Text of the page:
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Water ‘miracle’ that lives on

india Updated: Apr 25, 2011 01:13 IST
Prasad Nichenametla
Prasad Nichenametla
Hindustan Times
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Joint pains and bone weakness once racked Beedupalli, a tiny village about 10 km from Puttaparthi. Today, “Swami neellu” (water supplied by the lord) has cured it.

Beedupalli — a Telugu word meaning arid village — was one of the 731 in Andhra Pradesh’s Anantapur district that had been perennially parched despite the presence of rivers Pennar, Hagari and Chitravathi.

Irrigation was a problem, and the locals had no option but to drink the saline, fluoride-laden water drawn from wells and thereby suffer from various ailments. “We women had to walk to the wells and carry the salty, muddy water. Thanks to Sai Baba, we were freed from that hardship,” said Adilakshmamma Ontipi, 60.

In 1995, the Sri Sathya Sai Central Trust launched a massive water project and executed it in a record 18 months.

“As a child, Swami used to roam in our villages,” said Chandravarna Choudhary of Kappalabanda on Bangalore highway. “Once we told him about the lack of safe drinking water, Swami sent us water.”

The treated water — which the villagers consider sacred — is supplied to the village’s concrete storage tanks for eight hours a day.

The project was handed to the government in 1998. Now the Sathya Sai Water Supply Project Board — a society under Andhra Pradesh government — is operating it.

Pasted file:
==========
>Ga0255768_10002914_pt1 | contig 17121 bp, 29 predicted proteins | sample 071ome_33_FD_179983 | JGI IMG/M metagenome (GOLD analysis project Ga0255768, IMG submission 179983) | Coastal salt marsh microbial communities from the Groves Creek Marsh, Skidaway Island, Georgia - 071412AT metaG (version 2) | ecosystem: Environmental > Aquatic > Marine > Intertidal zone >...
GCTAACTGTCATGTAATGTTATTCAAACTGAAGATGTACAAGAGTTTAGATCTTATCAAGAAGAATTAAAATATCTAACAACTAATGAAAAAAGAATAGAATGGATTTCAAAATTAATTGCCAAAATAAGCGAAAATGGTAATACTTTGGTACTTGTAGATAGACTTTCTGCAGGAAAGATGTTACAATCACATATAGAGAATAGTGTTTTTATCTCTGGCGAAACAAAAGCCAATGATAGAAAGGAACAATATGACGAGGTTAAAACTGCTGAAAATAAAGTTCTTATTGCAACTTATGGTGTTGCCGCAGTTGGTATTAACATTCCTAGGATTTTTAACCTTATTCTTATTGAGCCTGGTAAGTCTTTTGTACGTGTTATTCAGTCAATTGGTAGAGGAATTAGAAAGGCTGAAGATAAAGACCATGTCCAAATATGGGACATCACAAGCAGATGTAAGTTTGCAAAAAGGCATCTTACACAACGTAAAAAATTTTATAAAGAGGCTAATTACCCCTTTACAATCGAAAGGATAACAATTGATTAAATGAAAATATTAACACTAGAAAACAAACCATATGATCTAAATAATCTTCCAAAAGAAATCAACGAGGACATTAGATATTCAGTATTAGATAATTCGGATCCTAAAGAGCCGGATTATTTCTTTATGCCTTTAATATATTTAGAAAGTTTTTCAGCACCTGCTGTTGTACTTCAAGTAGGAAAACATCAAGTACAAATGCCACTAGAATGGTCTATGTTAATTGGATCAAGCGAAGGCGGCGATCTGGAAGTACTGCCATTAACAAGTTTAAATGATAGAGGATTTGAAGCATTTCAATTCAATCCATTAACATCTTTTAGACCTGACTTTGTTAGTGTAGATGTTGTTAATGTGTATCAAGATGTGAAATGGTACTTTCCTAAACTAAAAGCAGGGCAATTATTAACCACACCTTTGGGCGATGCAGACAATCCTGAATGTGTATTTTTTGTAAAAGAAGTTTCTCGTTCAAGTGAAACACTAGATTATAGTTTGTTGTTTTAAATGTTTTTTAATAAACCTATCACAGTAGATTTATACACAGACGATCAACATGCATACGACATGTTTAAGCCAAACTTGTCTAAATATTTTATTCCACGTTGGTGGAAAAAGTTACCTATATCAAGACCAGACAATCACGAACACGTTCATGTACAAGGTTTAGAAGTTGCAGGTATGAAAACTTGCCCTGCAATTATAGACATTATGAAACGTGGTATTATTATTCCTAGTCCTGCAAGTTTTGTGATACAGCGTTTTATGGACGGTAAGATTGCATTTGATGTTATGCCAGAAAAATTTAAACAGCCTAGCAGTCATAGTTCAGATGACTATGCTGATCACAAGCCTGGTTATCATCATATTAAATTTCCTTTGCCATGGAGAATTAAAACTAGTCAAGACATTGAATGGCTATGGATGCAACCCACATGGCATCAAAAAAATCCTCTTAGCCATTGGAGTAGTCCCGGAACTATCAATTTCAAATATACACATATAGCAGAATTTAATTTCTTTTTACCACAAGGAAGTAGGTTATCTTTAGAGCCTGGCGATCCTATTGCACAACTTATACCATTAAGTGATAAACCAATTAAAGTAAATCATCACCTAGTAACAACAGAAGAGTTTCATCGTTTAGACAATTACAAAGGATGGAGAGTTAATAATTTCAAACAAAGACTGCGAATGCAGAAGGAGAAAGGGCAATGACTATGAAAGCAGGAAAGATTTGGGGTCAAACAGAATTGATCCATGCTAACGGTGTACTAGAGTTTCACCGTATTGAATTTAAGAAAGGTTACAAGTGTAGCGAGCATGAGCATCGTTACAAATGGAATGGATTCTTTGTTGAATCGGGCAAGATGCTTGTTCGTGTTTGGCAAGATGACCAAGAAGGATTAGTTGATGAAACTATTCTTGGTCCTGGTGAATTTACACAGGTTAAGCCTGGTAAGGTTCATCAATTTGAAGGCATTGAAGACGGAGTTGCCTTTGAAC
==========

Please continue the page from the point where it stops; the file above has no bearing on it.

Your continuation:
“Not just Anantapur, Baba is providing water to other dry areas like Medak and Mahboobnagar,” said farmer Laxminarayana Ontipi.

In 2001, 320 villages benefited in Medak and Mahboobnagar districts under a similar project. Sai Baba’s initiative took water even to Chennai, which faced an acute shortage of drinking water.

The project was announced in 2002. Executed with government support and completed within a couple of years, it involved repairing the dilapidated 150-km Kandaleru-Poondi canal under the Telugu Ganga Project. The canal is now called Sathya Sai Ganga canal.

“Who else can execute such massive projects, which take decades even for large countries?” said Geetha Reddy, industries minister, Andhra Pradesh. “It is Baba’s human concern and divine charm that make such projects happen.” The Anantapur project

Lately, a construction near Beedupalli had damaged the supply pipes and the village had gone dry again. The people were thinking of sharing the problem with Baba after he recovered from his illness. Now, the news of his death has hit them hard. “We hope the Sai trust will take up our cause and do as much good,” said a villager.